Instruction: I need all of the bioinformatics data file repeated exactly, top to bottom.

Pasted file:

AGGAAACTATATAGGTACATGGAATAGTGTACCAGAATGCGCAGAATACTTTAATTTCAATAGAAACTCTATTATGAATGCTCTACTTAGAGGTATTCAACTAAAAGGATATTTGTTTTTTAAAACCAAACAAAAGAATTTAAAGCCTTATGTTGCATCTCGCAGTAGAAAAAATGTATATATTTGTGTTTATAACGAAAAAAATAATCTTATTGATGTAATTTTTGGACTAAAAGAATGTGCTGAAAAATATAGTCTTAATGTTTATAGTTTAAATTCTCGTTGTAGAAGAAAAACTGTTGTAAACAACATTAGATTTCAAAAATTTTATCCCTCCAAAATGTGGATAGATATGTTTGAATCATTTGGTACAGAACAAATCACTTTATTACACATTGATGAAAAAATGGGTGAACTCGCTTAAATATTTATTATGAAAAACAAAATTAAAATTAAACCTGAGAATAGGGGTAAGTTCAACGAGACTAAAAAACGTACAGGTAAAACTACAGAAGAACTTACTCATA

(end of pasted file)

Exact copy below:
AGGAAACTATATAGGTACATGGAATAGTGTACCAGAATGCGCAGAATACTTTAATTTCAATAGAAACTCTATTATGAATGCTCTACTTAGAGGTATTCAACTAAAAGGATATTTGTTTTTTAAAACCAAACAAAAGAATTTAAAGCCTTATGTTGCATCTCGCAGTAGAAAAAATGTATATATTTGTGTTTATAACGAAAAAAATAATCTTATTGATGTAATTTTTGGACTAAAAGAATGTGCTGAAAAATATAGTCTTAATGTTTATAGTTTAAATTCTCGTTGTAGAAGAAAAACTGTTGTAAACAACATTAGATTTCAAAAATTTTATCCCTCCAAAATGTGGATAGATATGTTTGAATCATTTGGTACAGAACAAATCACTTTATTACACATTGATGAAAAAATGGGTGAACTCGCTTAAATATTTATTATGAAAAACAAAATTAAAATTAAACCTGAGAATAGGGGTAAGTTCAACGAGACTAAAAAACGTACAGGTAAAACTACAGAAGAACTTACTCATA